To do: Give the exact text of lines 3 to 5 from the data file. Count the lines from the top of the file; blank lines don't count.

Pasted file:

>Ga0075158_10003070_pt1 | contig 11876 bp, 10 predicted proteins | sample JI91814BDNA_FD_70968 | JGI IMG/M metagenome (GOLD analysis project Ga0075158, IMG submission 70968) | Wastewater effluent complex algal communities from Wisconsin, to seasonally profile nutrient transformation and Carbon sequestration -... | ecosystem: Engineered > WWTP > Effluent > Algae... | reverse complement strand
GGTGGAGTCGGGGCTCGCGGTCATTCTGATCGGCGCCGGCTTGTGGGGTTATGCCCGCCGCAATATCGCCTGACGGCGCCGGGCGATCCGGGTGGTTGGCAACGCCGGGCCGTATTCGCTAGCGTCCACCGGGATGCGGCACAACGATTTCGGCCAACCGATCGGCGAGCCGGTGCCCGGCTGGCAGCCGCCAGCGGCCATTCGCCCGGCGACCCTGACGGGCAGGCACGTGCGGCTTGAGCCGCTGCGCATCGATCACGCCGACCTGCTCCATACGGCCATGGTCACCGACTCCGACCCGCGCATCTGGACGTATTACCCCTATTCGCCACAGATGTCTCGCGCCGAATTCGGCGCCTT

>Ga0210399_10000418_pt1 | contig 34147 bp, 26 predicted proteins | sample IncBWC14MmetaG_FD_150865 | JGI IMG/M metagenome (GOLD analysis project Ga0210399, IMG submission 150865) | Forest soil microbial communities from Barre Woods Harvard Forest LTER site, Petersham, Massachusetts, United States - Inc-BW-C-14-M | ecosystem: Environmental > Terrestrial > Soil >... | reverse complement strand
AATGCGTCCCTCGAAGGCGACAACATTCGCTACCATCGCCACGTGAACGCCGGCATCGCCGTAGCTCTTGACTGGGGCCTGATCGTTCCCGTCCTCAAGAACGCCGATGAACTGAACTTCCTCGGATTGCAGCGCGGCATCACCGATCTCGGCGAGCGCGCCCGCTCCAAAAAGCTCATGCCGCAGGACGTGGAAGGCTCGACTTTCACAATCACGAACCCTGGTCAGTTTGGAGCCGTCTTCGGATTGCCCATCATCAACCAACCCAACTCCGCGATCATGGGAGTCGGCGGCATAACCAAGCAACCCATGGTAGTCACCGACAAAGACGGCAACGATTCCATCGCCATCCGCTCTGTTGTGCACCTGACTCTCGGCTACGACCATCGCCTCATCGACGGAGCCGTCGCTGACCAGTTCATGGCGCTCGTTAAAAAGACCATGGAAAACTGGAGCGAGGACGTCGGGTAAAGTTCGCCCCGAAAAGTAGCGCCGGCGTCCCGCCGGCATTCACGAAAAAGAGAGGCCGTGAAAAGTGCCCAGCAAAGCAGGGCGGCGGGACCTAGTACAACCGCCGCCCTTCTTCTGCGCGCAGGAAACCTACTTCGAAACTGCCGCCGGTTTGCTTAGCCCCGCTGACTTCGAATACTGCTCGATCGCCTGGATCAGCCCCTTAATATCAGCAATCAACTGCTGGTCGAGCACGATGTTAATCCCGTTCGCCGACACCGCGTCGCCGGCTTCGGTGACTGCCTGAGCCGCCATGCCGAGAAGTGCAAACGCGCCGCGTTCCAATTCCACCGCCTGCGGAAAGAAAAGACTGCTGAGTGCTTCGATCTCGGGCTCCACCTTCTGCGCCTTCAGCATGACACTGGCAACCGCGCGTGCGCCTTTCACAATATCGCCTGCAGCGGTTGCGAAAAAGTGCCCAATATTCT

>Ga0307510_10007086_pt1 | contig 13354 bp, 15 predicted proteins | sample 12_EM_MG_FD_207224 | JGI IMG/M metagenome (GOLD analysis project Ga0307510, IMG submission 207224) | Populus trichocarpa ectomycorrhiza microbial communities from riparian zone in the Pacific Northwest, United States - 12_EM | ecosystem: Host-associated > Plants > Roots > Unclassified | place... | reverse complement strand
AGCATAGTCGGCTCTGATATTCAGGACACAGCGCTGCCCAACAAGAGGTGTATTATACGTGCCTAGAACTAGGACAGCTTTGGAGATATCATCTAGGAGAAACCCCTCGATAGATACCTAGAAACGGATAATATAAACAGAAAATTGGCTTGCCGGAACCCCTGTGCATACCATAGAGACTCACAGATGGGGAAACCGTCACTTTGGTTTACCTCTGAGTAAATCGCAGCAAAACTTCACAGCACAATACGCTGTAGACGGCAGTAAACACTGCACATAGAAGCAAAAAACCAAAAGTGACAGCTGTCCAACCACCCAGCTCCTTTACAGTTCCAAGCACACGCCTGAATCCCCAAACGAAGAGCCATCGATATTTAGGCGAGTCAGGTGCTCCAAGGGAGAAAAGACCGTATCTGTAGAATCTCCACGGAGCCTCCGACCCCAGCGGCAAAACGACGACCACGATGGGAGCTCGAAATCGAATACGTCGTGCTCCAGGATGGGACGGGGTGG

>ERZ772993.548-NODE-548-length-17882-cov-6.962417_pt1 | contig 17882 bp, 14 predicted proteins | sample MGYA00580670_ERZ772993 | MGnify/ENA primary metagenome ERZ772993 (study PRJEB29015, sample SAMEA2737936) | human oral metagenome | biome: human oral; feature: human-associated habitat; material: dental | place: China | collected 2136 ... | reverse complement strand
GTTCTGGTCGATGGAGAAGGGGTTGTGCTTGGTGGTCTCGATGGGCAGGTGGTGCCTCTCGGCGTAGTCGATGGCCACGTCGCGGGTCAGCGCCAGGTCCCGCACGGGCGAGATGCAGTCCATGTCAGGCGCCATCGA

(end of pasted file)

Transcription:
>Ga0210399_10000418_pt1 | contig 34147 bp, 26 predicted proteins | sample IncBWC14MmetaG_FD_150865 | JGI IMG/M metagenome (GOLD analysis project Ga0210399, IMG submission 150865) | Forest soil microbial communities from Barre Woods Harvard Forest LTER site, Petersham, Massachusetts, United States - Inc-BW-C-14-M | ecosystem: Environmental > Terrestrial > Soil >... | reverse complement strand
AATGCGTCCCTCGAAGGCGACAACATTCGCTACCATCGCCACGTGAACGCCGGCATCGCCGTAGCTCTTGACTGGGGCCTGATCGTTCCCGTCCTCAAGAACGCCGATGAACTGAACTTCCTCGGATTGCAGCGCGGCATCACCGATCTCGGCGAGCGCGCCCGCTCCAAAAAGCTCATGCCGCAGGACGTGGAAGGCTCGACTTTCACAATCACGAACCCTGGTCAGTTTGGAGCCGTCTTCGGATTGCCCATCATCAACCAACCCAACTCCGCGATCATGGGAGTCGGCGGCATAACCAAGCAACCCATGGTAGTCACCGACAAAGACGGCAACGATTCCATCGCCATCCGCTCTGTTGTGCACCTGACTCTCGGCTACGACCATCGCCTCATCGACGGAGCCGTCGCTGACCAGTTCATGGCGCTCGTTAAAAAGACCATGGAAAACTGGAGCGAGGACGTCGGGTAAAGTTCGCCCCGAAAAGTAGCGCCGGCGTCCCGCCGGCATTCACGAAAAAGAGAGGCCGTGAAAAGTGCCCAGCAAAGCAGGGCGGCGGGACCTAGTACAACCGCCGCCCTTCTTCTGCGCGCAGGAAACCTACTTCGAAACTGCCGCCGGTTTGCTTAGCCCCGCTGACTTCGAATACTGCTCGATCGCCTGGATCAGCCCCTTAATATCAGCAATCAACTGCTGGTCGAGCACGATGTTAATCCCGTTCGCCGACACCGCGTCGCCGGCTTCGGTGACTGCCTGAGCCGCCATGCCGAGAAGTGCAAACGCGCCGCGTTCCAATTCCACCGCCTGCGGAAAGAAAAGACTGCTGAGTGCTTCGATCTCGGGCTCCACCTTCTGCGCCTTCAGCATGACACTGGCAACCGCGCGTGCGCCTTTCACAATATCGCCTGCAGCGGTTGCGAAAAAGTGCCCAATATTCT

>Ga0307510_10007086_pt1 | contig 13354 bp, 15 predicted proteins | sample 12_EM_MG_FD_207224 | JGI IMG/M metagenome (GOLD analysis project Ga0307510, IMG submission 207224) | Populus trichocarpa ectomycorrhiza microbial communities from riparian zone in the Pacific Northwest, United States - 12_EM | ecosystem: Host-associated > Plants > Roots > Unclassified | place... | reverse complement strand